In a blink of an eye, the first summer for Ben Johnson as a college basketball head coach was over this month. He only had four practices with the entire Gophers team he'll be leading this season.
A combination of two major injuries and a couple late additions created a roster in flux, but the program's new man in charge goes into the fall with a good idea about what type of players he has in Year 1.
"I like what I saw," Johnson said. "Those guys figured out how hard you need to play and work. The expectations. The demands every day. Hopefully, they're coming out of here confident because they put the work in and have a feel for it. Nothing should be a surprise. They'll be ready to compete here in a couple weeks."
Most teams welcoming 10 newcomers and an entirely new coaching staff would have been faced with a steep learning curve and chemistry issues not having a full summer to work together.
Johnson began establishing his culture and philosophy quicker because he had a primarily veteran group used to the grind of Division I basketball. Seven seniors passed on their work ethic and knowledge to the underclassmen, which made workouts and practices productive and competitive.
"We didn't have any issues with those guys understanding that you got to put the time in," Johnson said. "Understanding you can't just be on time, but you have to be early. They followed the older guys, so they established really good habits. When you establish really good habits, you put yourself in position to grow and get better. I couldn't be happier."
The Gophers have one scholarship left for the 2021-22 season, but Johnson said they are not likely to sign anyone else.
"Unless something really significant pops up," he said. "This will be the crew we got. I'm excited to get to work with them."
Grad transfers Charlie Daniels (Stephen F. Austin) and Danny Ogele (Division II Mercyhurst) joined the team later this summer. The 6-9, 230-pound Daniels and the 6-7, 220-pound Ogele are athletic and physical bodies expected to add depth at center and power forward, respectively.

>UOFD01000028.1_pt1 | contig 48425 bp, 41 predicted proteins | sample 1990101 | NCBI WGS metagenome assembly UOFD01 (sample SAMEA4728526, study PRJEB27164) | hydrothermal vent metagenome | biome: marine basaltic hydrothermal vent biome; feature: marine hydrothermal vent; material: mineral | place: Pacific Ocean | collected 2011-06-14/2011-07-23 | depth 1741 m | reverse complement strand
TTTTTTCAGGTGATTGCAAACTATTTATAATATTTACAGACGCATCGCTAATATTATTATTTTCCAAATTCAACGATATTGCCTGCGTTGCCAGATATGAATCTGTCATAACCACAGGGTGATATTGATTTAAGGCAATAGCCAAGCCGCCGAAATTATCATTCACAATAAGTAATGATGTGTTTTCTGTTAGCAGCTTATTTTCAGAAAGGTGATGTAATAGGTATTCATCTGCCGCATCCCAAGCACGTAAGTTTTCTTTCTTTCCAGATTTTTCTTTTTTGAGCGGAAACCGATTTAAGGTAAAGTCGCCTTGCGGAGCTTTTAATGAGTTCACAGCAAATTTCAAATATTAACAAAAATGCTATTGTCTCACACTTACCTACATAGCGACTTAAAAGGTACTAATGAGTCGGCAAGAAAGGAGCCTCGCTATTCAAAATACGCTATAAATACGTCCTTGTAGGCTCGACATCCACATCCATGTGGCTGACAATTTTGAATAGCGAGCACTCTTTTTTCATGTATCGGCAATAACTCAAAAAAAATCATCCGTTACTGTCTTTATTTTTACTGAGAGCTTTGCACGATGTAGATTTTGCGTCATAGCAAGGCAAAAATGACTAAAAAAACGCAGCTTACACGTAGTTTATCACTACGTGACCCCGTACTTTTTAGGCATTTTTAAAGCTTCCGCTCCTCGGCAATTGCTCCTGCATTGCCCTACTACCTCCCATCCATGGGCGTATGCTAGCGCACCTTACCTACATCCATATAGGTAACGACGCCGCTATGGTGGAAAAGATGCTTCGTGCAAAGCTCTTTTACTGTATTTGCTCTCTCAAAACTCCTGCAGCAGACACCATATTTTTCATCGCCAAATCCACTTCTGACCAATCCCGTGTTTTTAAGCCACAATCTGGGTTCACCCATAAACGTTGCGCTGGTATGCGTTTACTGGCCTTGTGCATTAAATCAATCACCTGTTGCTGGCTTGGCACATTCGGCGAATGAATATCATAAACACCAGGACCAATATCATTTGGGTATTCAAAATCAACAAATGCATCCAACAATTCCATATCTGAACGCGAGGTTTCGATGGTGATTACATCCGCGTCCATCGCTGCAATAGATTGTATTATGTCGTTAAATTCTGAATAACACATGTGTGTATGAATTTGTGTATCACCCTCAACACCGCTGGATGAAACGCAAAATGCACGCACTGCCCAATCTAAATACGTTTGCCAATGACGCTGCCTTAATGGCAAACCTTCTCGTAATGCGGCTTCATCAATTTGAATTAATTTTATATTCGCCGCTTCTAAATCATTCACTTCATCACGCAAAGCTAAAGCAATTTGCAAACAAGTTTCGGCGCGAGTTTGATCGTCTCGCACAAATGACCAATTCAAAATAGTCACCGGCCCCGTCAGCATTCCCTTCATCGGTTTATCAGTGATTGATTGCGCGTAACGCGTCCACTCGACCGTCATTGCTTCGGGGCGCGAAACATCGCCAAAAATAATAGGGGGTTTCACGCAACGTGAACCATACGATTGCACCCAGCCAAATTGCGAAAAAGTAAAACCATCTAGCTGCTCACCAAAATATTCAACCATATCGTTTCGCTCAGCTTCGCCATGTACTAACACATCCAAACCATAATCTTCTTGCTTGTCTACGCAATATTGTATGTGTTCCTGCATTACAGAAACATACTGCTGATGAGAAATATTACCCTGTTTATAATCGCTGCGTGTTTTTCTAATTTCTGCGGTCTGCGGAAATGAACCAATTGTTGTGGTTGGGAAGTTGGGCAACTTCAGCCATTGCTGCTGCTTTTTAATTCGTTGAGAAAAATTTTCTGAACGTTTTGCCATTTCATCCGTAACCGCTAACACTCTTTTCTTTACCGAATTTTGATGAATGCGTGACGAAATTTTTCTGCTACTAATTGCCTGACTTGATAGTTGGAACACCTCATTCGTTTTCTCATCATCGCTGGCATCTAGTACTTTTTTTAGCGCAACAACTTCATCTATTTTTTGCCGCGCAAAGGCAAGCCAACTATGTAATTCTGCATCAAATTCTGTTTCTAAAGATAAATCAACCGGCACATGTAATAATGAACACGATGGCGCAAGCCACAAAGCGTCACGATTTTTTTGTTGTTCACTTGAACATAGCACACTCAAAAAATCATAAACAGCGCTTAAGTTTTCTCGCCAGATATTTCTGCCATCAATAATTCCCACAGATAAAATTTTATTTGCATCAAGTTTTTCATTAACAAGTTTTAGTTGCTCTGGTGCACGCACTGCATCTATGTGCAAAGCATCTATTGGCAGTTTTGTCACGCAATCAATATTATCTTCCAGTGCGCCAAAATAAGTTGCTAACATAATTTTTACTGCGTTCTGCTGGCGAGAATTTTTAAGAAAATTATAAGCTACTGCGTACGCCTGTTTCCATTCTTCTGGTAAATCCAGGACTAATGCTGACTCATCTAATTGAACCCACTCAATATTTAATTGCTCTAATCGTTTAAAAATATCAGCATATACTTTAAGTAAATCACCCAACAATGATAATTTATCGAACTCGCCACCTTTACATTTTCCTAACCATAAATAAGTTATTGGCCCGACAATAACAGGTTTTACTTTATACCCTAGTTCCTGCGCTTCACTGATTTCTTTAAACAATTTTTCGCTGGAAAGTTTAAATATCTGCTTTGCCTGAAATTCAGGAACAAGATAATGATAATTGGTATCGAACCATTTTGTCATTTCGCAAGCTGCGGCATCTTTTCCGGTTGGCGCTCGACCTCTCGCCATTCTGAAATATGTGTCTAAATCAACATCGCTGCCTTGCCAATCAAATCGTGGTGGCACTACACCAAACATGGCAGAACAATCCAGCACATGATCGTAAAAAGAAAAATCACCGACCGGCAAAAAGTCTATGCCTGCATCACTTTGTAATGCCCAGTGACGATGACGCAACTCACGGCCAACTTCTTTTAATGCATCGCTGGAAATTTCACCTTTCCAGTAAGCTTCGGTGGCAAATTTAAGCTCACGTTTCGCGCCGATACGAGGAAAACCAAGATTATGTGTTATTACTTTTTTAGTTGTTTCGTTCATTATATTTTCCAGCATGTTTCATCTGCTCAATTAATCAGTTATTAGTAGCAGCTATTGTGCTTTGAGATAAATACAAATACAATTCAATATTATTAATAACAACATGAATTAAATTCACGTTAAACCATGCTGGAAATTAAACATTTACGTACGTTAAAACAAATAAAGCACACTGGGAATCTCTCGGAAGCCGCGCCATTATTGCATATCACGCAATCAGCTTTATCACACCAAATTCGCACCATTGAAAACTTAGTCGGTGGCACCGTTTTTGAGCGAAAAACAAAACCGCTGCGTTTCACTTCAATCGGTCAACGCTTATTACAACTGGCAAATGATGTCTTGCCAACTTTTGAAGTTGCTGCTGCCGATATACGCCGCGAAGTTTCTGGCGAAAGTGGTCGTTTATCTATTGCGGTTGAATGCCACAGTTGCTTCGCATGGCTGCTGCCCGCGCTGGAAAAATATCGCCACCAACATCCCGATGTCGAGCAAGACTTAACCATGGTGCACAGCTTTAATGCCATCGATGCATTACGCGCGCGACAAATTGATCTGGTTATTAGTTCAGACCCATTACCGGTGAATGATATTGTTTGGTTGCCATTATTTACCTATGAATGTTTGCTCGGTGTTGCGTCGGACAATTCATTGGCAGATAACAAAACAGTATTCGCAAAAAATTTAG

"Charlie knows how to play, knows how to work and wants to prove himself," Johnson said. "Having that older presence helps, especially defensively. Danny's athletic, strong and he's got a motor. Eager learner. He wants to get better. He wants to help this program. His athleticism is what we wanted and needed to have at this level."
Johnson expects Daniels and returning fifth-year senior Eric Curry to rotate at center. Unlike last season's 7-foot starter Liam Robbins, who transferred to Vanderbilt, they're both undersized. That could give 6-11 freshman Treyton Thompson more of an opportunity.
The former Alexandria standout has gained more than 10 pounds this summer and impressed the Gophers with his outside shooting for his size. But his continued physical growth is critical to contribute early.
"He looks stronger," Johnson said. "But I told Treyton for the first couple years, he's got to continue to grow at it. He's got to continue to attack [the weight room]. That's going to be big. He's not going to be someone who is 250. I told him you have to just meet the demands of the physicality for this level and this league. He's got a lot of tools. He can move. He can shoot. He plays hard. He's got a motor. Now he's just got to add this last piece with his contact, physicality, and his girth."
The U's frontcourt has the biggest holes to fill, especially after major knee injuries to junior forwards Parker Fox and Isaiah Ihnen. Johnson sees a bright future for underclassmen like Thompson, freshman guard Laye Thiam, and sophomore wing Jamison Battle.
The most consistency all summer, though, has come from the Gophers' backcourt. Johnson is leaning on the experience and versatility from senior transfers Payton Willis, and E.J. Stephens, Luke Loewe, and Sean Sutherlin to set the expectations for the program going into his first season.
"They've all got pretty good versatility," Johnson said. "E.J. is pretty dynamic. He's got a really good first step. He can definitely make plays at the rim. He's kind of got that pop. With Payton and Luke, they're really good at the physicality piece. Those guys are tough, physical, downhill big guards … That's what I'm most excited about is I think we've got a pretty good solid backcourt, with versatility and guys who mesh well with one another."